This 3D shooter from Activision Value is set in a disturbing future world of genetic engineering. The Revolution player assumes the role of a lowly maintenance worker named Jack Plummer, employed by the powerful and mysterious Corporation. The hero is soon contacted by members of the Resistance, an underground movement opposed to the secretive science conducted behind the Corporation's closed doors. Acting as a spy for the Resistance, the player uncovers the "New Breed" cloning program, which could very well lead to the end of humanity as we know it. Progressing through 30 missions, players will learn of special abilities bestowed on "New Breed" operatives and perhaps even take on some of these enhancements themselves. When encountering resistance, Jack can refer to his arsenal of 19 weapons that are fitted into one of 12 attachments and include six different upgrades.
Revolution opens with a sequence straight out of the opening from Blade Runner. After following your flying car through a city of megalithic buildings plastered with giant Asian video advertisements, you land at the front steps of a company called The Corporation. If the name didn't tip you off that The Corporation is an evil entity, subtle hints such as its flying skull logo or the columns supported on the backs of statues with a decided look of quiet hopelessness are provided to clue you in on its nature. In spite of all these warnings, you approach the armed guards and calmly inform them that you are there for a job interview.
At this point you take control of your character and begin wandering the large halls of The Corporation's headquarters in search of your interview. After aimlessly wandering around for a while and making it past a level load or two, you might be lucky enough to stumble upon a bar where you'll run into your ex, who is now a Corporation executive. During the conversation she mentions that you're now an employee. Hmm, so much for the interview you thought you were looking for. Now what? Good question. More wandering, including making your way down a huge staircase and you might eventually find your way to the game's tutorial section. Shouldn't this have been placed at the start of the game in an easy to find location? Confused? Get used to it. The game does a very poor job of letting you know just what you're supposed to be doing, with confusing and often nonexistent objectives. This problem is compounded by the fact that the levels are quite large and for the most part feature the same bland hallways over and over again. If you enjoy aimless wandering in your games, you'll find Nirvana here.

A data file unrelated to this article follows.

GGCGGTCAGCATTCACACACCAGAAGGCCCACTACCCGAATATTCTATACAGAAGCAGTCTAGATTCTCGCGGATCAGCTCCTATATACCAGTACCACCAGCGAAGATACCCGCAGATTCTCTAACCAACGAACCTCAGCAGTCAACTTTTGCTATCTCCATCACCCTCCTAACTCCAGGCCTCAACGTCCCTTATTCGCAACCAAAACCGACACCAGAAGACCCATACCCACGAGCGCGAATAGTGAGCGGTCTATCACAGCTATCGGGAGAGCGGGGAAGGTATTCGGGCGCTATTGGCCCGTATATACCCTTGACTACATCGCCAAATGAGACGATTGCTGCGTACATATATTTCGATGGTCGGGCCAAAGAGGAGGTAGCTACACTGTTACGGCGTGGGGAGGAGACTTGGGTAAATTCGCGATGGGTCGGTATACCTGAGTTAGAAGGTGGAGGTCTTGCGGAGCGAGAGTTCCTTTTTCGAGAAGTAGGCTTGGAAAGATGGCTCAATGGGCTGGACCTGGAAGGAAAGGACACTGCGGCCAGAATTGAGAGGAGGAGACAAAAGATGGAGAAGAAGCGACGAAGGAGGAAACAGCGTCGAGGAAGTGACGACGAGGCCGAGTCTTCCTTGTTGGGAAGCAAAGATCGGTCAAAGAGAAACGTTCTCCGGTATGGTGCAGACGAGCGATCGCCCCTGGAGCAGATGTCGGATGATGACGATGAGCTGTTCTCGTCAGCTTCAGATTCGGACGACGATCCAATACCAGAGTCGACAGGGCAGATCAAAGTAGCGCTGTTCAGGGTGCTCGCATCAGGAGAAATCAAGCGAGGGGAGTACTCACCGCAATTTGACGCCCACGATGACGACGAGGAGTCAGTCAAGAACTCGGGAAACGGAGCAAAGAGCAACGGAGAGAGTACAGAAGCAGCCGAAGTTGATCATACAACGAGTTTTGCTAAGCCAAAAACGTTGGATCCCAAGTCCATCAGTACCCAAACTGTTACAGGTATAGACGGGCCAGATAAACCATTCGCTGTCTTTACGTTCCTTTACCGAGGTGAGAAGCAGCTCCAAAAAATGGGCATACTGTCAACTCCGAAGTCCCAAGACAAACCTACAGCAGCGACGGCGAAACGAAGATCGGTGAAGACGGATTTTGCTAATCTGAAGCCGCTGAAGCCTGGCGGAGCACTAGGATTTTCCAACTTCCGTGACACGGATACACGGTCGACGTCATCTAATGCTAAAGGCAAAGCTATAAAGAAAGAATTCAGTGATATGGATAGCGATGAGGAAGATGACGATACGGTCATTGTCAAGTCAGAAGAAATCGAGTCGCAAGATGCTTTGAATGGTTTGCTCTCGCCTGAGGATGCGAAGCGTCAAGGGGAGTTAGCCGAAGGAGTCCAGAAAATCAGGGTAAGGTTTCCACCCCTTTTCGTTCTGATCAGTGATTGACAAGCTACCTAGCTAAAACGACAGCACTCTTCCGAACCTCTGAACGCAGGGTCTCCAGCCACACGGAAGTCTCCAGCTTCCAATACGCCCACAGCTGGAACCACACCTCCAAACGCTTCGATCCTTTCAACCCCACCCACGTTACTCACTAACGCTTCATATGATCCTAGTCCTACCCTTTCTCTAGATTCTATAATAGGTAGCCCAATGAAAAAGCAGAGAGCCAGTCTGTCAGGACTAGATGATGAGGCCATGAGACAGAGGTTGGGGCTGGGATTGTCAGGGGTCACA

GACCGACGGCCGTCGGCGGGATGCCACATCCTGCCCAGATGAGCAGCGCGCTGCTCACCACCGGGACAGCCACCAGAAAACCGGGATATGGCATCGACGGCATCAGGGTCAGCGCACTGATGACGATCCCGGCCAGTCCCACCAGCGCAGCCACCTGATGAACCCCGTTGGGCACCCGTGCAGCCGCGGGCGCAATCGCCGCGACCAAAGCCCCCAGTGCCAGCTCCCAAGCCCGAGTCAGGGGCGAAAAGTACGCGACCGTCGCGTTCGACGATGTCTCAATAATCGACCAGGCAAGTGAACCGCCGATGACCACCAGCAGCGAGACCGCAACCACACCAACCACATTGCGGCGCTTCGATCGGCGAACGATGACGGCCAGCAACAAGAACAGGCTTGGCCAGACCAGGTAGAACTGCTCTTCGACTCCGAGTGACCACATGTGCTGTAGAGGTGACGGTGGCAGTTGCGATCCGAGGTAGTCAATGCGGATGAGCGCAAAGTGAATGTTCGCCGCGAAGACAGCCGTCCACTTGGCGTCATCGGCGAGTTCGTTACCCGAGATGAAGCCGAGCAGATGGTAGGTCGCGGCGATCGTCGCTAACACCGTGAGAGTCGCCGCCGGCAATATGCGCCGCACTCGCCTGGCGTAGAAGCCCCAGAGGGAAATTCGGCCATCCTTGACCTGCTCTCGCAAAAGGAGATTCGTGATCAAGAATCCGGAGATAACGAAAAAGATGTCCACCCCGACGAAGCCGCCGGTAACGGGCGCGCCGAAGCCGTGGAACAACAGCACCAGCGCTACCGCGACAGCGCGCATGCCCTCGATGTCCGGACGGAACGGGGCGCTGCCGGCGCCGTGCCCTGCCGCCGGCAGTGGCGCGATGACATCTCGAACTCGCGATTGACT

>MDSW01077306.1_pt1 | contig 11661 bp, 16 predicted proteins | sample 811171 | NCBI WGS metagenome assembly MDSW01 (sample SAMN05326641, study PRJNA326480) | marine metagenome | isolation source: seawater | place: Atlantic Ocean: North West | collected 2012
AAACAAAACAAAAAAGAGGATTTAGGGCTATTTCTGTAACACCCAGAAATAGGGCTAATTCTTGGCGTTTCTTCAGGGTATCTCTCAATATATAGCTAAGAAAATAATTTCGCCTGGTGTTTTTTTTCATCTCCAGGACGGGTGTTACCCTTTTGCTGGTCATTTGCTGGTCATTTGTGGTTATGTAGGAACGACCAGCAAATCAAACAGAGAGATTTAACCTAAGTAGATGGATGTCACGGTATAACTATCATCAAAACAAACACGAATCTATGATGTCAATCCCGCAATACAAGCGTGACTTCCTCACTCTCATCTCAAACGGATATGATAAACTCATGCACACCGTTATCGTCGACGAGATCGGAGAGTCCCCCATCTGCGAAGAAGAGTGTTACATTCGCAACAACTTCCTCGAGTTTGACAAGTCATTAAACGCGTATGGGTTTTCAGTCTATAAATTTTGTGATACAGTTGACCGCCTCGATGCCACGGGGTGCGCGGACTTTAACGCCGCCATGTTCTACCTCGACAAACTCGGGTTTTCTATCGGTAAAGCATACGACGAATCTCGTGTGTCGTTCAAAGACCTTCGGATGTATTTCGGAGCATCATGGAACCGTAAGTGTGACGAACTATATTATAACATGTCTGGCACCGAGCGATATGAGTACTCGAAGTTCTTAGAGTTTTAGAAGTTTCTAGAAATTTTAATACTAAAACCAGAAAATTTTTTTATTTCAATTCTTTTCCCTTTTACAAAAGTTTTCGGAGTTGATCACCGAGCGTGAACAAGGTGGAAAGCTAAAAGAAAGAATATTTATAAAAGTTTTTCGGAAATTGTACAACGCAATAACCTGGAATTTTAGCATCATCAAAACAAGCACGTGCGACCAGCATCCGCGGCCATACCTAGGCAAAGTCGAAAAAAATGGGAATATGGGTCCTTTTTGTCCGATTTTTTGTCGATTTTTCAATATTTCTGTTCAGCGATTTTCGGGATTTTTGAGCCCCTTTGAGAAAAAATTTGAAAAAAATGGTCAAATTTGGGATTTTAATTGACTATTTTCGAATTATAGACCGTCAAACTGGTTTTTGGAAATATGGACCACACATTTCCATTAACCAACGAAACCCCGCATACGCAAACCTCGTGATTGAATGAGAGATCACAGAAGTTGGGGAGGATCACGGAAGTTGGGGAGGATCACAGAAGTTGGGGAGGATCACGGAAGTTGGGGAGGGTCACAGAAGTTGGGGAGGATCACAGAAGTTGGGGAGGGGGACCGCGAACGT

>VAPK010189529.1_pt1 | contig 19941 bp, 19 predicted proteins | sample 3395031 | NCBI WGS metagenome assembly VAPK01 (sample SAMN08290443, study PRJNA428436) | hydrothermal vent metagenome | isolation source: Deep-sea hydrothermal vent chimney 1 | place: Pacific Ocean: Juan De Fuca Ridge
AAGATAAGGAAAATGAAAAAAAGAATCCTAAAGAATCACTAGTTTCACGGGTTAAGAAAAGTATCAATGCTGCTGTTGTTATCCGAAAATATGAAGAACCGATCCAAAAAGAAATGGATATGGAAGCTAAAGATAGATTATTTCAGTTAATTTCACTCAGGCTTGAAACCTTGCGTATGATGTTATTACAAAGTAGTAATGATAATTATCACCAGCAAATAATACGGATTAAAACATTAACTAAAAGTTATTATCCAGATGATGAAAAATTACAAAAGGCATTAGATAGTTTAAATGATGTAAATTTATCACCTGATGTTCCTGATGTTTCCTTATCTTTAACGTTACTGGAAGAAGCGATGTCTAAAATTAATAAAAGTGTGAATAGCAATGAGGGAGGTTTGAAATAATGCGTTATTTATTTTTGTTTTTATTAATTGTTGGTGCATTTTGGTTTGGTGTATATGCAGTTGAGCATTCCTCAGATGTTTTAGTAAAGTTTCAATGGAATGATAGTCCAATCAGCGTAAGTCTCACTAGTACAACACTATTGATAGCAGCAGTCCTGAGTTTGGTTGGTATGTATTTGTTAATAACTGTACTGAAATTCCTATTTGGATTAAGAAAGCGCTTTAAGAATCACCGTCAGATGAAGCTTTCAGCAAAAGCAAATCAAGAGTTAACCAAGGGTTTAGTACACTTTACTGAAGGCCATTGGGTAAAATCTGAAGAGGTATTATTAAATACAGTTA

Your reward for sticking with the game past the tutorial is the opportunity to begin your career at The Corporation ... as a maintenance man. Your first tasks actually include things like trying to clear the rats from the basement. So much for escapism in games. If you stick it out, you'll eventually come to join the revolution against The Corporation because, well, it's evil. Stop asking so many questions! Like the poor objectives, the story is confusing and feels incomplete. It borrows pieces from clichéd and generic sci-fi stories and mixes them up together into a convoluted gumbo of confusion. It's hard to figure out if the story was not quite completed or if the designers of the game barely gave it a second thought during development.
The incomplete theory gains a little credence when you look at other aspects of the game. The graphics engine looks good at times, while at others has obvious issues such as when you can see a light through a character's head. The PDA confuser which serves up your incomprehensible objectives often has text run over its edges (perhaps it's really some sort of holographic, three dimensional projection ... nah). And the cutscene subtitles ... oh man. That they don't always match what's being said is one thing, but the really amazing thing is the number of misspellings and grammatical errors. Some fifth grader should be held back a year for this one. It makes you wonder if anyone bothered to proof the text once it was entered. For their sake I hope not.
It might be possible to look past some of these issues if the gameplay was really good, but that's not the case here. Your character moves like an NHL puck, making it frustrating to negotiate the numerous jumping puzzles in the game. Your enemies have the same sliding issues, but it doesn't affect their aim. On the other hand, you'll be stuck trying to hit targets that move inhumanly fast.
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